There are no oil pipelines over the Rockies; rail is the next best mode of shipping oil to the West Coast. Kern County is viewed as an ideal place for offloading crude because of its oil infrastructure and experience with energy projects. Two facilities are proposed in Northern California, in Beniciaand Pittsburg; [emphasis added] the other would be to the south, in Wilmington.
A local refinery, Kern Oil & Refining Co., has accepted Bakken oil at its East Panama Lane plant since at least 2012. The California Energy Commission says Kern Oil receives one unit train every four to six weeks.
Shipments of Bakken present special safety concerns. The oil has been found to be highly volatile, and the common mode of transporting it — in quick-loading trains of 100 or more cars carrying more than 3 million gallons per shipment — rules out the traditional safety practice of placing an inert car as a buffer between two containing dangerous materials.
The dangers of shipping Bakken crude by unit train have been evident in several fiery derailments over the past year. One in July in Lac-Megantic, Quebec, Canada, killed 47 people and destroyed 30 buildings when a 74-car runaway train jumped the tracks at 63 mph.
The U.S. Department of Transportation said 99.9 percent of U.S. oil rail cars reached their destination without incident last year. Two of its divisions, the Federal Railroad Administration and the Pipeline and Hazardous Materials Safety Administration, have issued emergency orders, safety advisories and special inspections relating to oil car shipments. New rules on tank car standards and operational controls for “high-hazard flammable trains” are in the federal pipeline.
Locally operating companies Union Pacific Railroad Co. and BNSF Railway Co. signed an agreement with the DOT to voluntarily lower train speeds, have more frequent inspections, make new investments in brake technology and conduct additional first-responder training.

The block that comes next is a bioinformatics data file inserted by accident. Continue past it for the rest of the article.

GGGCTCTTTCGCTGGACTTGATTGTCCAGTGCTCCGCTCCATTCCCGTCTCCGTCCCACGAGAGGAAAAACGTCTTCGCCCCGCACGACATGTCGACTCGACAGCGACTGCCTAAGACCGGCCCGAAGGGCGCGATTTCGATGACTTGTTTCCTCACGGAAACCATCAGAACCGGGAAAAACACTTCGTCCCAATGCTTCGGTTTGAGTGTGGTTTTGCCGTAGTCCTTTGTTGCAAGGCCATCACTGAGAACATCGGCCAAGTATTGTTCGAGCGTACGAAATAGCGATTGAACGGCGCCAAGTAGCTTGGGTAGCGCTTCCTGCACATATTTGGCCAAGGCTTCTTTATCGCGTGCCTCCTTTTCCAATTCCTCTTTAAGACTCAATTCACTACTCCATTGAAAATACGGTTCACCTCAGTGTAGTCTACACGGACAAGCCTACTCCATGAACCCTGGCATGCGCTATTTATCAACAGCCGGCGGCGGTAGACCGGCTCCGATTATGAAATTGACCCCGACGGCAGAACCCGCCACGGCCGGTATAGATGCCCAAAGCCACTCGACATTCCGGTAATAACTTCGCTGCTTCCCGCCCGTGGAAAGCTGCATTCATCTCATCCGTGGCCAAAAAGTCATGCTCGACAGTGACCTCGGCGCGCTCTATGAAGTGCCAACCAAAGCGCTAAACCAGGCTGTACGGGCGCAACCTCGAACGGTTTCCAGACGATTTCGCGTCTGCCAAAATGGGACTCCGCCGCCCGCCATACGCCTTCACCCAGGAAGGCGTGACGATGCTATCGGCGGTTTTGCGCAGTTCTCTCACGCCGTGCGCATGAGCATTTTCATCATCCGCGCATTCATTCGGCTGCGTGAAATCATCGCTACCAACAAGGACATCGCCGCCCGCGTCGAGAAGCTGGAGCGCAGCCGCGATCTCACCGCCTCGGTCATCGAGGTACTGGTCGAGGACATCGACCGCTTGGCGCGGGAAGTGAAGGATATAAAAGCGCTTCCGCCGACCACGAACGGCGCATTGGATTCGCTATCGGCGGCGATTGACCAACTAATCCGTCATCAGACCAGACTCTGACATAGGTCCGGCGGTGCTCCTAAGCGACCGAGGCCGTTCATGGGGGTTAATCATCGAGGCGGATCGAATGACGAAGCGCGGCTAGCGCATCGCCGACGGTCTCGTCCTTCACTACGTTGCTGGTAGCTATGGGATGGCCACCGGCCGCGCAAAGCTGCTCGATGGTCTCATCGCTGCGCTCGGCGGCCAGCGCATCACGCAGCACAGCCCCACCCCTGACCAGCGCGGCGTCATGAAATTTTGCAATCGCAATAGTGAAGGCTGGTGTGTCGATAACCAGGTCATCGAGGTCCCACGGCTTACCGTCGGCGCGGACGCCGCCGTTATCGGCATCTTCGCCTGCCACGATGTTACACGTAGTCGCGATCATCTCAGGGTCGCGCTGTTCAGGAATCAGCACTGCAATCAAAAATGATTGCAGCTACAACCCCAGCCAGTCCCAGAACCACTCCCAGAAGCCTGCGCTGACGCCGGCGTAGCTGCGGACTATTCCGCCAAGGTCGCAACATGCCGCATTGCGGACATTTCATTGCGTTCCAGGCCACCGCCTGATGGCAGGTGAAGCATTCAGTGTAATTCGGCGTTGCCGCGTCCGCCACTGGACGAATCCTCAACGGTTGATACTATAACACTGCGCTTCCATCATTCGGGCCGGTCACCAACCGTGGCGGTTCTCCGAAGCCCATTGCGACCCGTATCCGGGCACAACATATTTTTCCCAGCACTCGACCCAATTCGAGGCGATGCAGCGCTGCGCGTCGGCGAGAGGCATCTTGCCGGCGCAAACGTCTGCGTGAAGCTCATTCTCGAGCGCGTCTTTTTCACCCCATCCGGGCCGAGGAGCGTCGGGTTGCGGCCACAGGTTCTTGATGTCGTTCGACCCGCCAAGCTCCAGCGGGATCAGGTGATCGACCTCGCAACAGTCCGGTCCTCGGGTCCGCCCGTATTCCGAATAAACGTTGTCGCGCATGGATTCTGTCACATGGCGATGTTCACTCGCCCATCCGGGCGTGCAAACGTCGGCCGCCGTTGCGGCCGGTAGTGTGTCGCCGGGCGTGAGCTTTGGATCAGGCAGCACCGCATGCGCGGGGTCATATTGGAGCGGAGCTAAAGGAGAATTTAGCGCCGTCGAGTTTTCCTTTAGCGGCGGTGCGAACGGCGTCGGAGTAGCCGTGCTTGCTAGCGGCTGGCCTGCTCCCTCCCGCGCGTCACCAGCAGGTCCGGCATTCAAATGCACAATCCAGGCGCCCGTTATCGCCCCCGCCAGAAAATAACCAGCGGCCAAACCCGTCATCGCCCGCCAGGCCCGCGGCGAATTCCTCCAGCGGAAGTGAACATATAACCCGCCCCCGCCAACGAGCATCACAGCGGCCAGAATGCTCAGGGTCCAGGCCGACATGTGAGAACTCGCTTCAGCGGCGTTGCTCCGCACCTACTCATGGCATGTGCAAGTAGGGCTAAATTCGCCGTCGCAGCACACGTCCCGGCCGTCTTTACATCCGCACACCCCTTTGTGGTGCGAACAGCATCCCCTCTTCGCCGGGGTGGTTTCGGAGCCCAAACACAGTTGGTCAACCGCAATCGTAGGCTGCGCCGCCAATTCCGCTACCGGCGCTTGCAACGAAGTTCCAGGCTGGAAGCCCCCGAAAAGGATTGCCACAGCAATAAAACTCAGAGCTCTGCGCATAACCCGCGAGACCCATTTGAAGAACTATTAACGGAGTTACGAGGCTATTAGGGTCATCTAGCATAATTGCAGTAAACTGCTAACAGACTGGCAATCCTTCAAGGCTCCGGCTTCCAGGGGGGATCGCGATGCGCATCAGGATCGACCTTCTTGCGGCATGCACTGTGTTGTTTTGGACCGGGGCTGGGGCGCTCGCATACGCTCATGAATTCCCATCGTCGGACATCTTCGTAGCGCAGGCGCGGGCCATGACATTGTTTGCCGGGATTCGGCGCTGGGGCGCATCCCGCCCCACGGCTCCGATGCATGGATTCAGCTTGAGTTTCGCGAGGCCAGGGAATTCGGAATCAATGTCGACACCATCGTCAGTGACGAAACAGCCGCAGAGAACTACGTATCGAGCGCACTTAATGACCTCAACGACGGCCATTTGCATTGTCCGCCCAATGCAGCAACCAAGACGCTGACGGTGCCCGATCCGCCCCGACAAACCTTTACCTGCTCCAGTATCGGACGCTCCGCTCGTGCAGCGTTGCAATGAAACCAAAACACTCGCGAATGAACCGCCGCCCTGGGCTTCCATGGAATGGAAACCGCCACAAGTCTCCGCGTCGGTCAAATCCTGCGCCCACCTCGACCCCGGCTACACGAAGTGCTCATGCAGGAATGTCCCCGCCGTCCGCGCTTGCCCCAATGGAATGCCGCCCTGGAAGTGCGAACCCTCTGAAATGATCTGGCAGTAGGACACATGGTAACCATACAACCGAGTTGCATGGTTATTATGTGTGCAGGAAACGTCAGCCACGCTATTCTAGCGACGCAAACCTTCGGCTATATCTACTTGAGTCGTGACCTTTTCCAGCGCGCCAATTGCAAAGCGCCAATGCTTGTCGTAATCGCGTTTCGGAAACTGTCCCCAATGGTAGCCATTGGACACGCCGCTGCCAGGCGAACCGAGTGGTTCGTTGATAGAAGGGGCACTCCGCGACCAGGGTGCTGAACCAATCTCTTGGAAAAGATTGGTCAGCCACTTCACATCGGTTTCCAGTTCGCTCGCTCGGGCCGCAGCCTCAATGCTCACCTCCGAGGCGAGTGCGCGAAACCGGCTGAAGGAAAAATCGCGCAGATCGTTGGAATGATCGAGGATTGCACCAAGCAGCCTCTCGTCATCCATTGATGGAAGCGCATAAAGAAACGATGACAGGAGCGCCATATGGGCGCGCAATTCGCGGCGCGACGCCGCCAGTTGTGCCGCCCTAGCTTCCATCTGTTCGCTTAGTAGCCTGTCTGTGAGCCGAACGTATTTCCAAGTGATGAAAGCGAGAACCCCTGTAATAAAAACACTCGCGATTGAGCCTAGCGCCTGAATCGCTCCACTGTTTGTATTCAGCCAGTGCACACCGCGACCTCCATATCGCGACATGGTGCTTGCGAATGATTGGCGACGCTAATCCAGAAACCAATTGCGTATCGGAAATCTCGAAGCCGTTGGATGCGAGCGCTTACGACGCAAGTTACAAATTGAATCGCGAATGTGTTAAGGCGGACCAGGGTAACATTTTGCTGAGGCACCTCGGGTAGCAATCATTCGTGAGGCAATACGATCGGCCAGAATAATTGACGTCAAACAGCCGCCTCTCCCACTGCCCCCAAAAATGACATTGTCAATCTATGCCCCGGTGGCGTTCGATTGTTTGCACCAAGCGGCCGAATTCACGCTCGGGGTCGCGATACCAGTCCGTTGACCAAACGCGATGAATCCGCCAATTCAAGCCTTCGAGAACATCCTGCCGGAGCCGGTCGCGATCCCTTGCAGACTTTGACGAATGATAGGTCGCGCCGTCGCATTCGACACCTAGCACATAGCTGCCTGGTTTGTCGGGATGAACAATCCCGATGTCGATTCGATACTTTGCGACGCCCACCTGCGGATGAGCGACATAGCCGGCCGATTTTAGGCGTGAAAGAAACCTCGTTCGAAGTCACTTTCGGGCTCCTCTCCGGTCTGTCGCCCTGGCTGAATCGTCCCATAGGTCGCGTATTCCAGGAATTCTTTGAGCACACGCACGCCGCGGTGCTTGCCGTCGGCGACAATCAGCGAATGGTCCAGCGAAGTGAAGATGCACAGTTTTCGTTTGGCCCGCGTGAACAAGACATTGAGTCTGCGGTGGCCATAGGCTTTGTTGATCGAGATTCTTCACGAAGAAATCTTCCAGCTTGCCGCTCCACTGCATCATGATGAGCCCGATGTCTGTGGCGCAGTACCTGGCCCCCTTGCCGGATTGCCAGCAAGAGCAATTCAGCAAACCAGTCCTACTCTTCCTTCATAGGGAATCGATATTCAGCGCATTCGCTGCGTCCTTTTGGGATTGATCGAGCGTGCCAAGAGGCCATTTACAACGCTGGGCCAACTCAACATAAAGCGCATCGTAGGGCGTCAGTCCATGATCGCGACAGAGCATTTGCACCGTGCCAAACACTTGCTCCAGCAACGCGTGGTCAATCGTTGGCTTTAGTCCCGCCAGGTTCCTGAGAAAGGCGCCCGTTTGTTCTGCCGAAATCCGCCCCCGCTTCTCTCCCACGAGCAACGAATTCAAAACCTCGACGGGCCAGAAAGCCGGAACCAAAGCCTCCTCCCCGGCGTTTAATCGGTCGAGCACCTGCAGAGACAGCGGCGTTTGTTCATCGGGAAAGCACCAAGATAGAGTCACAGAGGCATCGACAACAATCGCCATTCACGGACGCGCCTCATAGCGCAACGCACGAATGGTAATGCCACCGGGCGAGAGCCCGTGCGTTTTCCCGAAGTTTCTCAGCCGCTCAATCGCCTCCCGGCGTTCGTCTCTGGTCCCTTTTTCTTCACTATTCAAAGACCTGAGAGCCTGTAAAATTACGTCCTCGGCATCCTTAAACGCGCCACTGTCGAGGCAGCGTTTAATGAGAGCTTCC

Until new federal rules take effect next year, railroads can only urge their customers to use tank cars meeting the higher standards.
“UP does not choose the tank car,” Union Pacific spokesman Aaron Hunt wrote in an email. “We encourage our shippers to retrofit or phase out older cars.”
The San Joaquin Valley Railroad Co., owned by Connecticut-based Genesee & Wyoming Inc., is a short line that carries Kern Oil’s oil shipments and would serve the Plains project but not Alon’s. A spokesman said SJVR is working with the larger railroads to upgrade its line, and the company inspects tracks ahead of every unit train arrival, among other measures designed just for oil shipments.
STATE LEVEL PROPOSALS
Gov. Jerry Brown has proposed a big change in the way California protects against and responds to oil spills.
His 2014-15 budget calls for $6.7 million in new spending on the state’s Oil Spill Prevention and Administration Fund to add 38 inland positions, a 15 percent staffing increase. Currently the agency focuses on ocean shipments, which have been the norm for out-of-state oil deliveries in California.
To help pay for the expansion, Brown wants to expand a 6.5 cent-per-barrel fee to not only marine terminals but all oil headed for California refineries.
“We’ll have a more robust response capability,” said Thomas Cullen, an administrator at the Office of Spill Prevention and Response, which is within the state Department of Fish and Wildlife.
A representative of the oil trade group Western States Petroleum Association criticized the proposal March 19 at a legislative joint hearing in Sacramento. Lobbyist Ed Manning said OSPR lacks inland reach, and that giving such responsibilities to an agency with primarily marine experience “doesn’t really respond to the problem.”